Remember how God’s Word defines “good” for a family—unity, love, closeness, and mutual growth. Enjoyment can foster unity. It can be a part of the process of healing past lingering conflict. It can create opportunities for fellowship. It’s healthy!
Enjoyment offsets the toil of life in God’s plan.
And I commend joy, for man has nothing better under the sun but to eat and drink and be joyful, for this will go with him in his toil through the days of his life that God has given him under the sun. (Ecclesiastes 8:15)
The concept of joy here in this verse refers to the enjoyment of the good gifts God has given. Work is part of God’s plan for mankind, and the presence of sin has made that work toilsome. But God has not left us without things to enjoy; opportunities for recreation exist in the midst of toilsome life.
Teach your children to appreciate the enjoyable gifts of life, and model that enjoyment yourself through pursuing those gifts as you lead! A hike together escapes the routine but also reminds them of the beauty God has made for our pleasure and his glory. Scheduling meals out as a family (or a special meal at home!) reminds them of the God-intended enjoyment of eating and drinking. Enjoy God’s good gifts.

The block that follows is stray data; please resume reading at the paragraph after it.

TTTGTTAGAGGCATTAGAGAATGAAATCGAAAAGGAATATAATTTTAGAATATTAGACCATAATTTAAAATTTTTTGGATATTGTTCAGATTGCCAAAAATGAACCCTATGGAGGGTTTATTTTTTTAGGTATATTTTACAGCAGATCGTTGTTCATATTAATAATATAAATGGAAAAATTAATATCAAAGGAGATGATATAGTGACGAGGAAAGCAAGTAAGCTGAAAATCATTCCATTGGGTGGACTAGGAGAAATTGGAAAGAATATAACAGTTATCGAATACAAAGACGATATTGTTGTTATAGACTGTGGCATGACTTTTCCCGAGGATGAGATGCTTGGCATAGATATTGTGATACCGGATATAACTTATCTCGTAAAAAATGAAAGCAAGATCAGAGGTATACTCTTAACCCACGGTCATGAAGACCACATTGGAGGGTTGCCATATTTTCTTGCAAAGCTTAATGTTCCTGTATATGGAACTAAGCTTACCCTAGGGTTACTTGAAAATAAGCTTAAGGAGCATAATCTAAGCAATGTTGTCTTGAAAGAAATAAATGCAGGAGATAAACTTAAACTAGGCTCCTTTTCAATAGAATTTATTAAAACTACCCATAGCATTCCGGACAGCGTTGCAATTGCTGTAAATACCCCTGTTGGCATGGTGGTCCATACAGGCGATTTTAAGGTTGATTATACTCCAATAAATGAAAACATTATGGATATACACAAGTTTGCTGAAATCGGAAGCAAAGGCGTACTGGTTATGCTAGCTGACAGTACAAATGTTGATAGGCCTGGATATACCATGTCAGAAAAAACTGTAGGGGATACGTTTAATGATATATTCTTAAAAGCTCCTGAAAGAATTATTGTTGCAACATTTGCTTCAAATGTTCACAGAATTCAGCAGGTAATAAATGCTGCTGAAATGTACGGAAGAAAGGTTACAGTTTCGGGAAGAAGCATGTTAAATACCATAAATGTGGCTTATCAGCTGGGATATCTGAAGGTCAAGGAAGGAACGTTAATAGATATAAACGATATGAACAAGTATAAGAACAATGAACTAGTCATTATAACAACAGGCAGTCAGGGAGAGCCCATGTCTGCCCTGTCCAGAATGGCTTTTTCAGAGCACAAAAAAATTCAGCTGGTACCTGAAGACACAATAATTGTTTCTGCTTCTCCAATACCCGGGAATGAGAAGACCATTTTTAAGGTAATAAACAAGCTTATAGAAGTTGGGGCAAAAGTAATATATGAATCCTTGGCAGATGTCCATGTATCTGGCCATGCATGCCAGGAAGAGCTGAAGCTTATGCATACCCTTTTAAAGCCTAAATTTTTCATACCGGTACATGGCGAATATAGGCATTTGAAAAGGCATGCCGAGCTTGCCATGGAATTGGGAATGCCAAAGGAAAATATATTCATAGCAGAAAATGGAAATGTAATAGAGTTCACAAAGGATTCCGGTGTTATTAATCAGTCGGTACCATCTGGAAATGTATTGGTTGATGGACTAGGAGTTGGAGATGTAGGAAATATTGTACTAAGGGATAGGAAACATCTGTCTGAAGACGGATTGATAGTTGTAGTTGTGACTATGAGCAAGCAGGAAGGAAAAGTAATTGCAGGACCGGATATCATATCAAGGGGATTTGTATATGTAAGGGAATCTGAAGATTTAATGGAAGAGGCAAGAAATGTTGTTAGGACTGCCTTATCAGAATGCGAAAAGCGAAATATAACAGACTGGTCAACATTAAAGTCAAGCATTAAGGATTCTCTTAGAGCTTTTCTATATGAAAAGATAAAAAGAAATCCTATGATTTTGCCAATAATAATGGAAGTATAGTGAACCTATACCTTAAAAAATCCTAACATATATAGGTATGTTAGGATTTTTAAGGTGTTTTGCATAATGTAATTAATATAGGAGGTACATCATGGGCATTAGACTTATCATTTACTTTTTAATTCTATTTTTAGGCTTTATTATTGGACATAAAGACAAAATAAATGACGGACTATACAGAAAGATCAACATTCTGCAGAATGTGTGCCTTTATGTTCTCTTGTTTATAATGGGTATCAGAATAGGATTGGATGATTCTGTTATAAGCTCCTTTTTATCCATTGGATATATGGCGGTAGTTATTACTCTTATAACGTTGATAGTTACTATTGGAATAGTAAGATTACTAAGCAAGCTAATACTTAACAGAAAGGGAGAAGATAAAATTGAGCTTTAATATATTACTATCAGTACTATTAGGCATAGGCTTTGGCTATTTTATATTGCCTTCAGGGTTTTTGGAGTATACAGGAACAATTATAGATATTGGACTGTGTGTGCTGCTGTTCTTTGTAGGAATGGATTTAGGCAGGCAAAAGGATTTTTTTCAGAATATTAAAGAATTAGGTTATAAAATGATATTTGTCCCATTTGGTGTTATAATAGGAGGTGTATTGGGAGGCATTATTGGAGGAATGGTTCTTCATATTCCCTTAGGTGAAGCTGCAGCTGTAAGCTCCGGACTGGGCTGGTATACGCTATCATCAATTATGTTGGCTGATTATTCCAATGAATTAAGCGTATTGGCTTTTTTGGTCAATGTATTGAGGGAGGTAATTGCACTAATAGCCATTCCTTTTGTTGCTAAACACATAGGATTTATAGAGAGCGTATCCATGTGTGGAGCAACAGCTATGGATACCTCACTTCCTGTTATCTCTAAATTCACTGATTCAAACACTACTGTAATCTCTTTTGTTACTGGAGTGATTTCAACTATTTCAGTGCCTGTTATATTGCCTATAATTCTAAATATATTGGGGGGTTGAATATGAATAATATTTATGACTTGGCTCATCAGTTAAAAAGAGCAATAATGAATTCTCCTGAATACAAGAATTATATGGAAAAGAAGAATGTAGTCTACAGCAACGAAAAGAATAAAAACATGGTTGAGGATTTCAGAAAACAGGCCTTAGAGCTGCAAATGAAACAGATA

Pursuing enjoyment requires balance.
For everything there is a season, and a time for every matter under heaven… a time to weep, and a time to laugh; a time to mourn, and a time to dance; (Ecclesiastes 3:1, 4)
I recently heard a female friend (who is also a mom) retort that “the dad is always the fun parent,” and it wasn’t a compliment! Dads can tend to prioritize fun at the expense of other vital family priorities.
I like to have fun. But my light-hearted personality and nature tend to prioritize fun too much. I’ve been known to lead my children in goofiness at the dinner table to the point where standards of manners and decorum have been compromised!
Guys, family life includes important, lesson-packed times of sobriety and seriousness, too. My children are tempted to live from one fun activity to the next, loathing the God-ordained but less fun responsibilities in between. Dads, we must lead our families to pursue enjoyment and recreation in balance with all other family priorities.
Conclusion: Remember the Ultimate Source of enjoyment.
Take a moment to read Psalm 16:11, Psalm 126:2-3, and 1 Timothy 6:17. The principle that jumps off the page in all these passages is vitally important for us to remember. The source of gladness—for us individually or for our families—is not in the good gifts we are enjoying but rather in the Giver of those good gifts.
Teach and model for your family that a vibrant walk with God is the ultimate source of joy, refreshment, and fulfillment—not the next fun thing. As we prioritize HIM, these other enjoyable gifts will serve as tools to honor him. Truly, “The Lord has done great things for us, and we are glad.”
Growing Fathers Team
Chris serves as an assistant pastor at Cornerstone Baptist Church in Greenville, South Carolina, with a particular emphasis on the youth and on church-wide edification. He and his wife, Laura, have two children—Patrick and Kinley.View all posts by Chris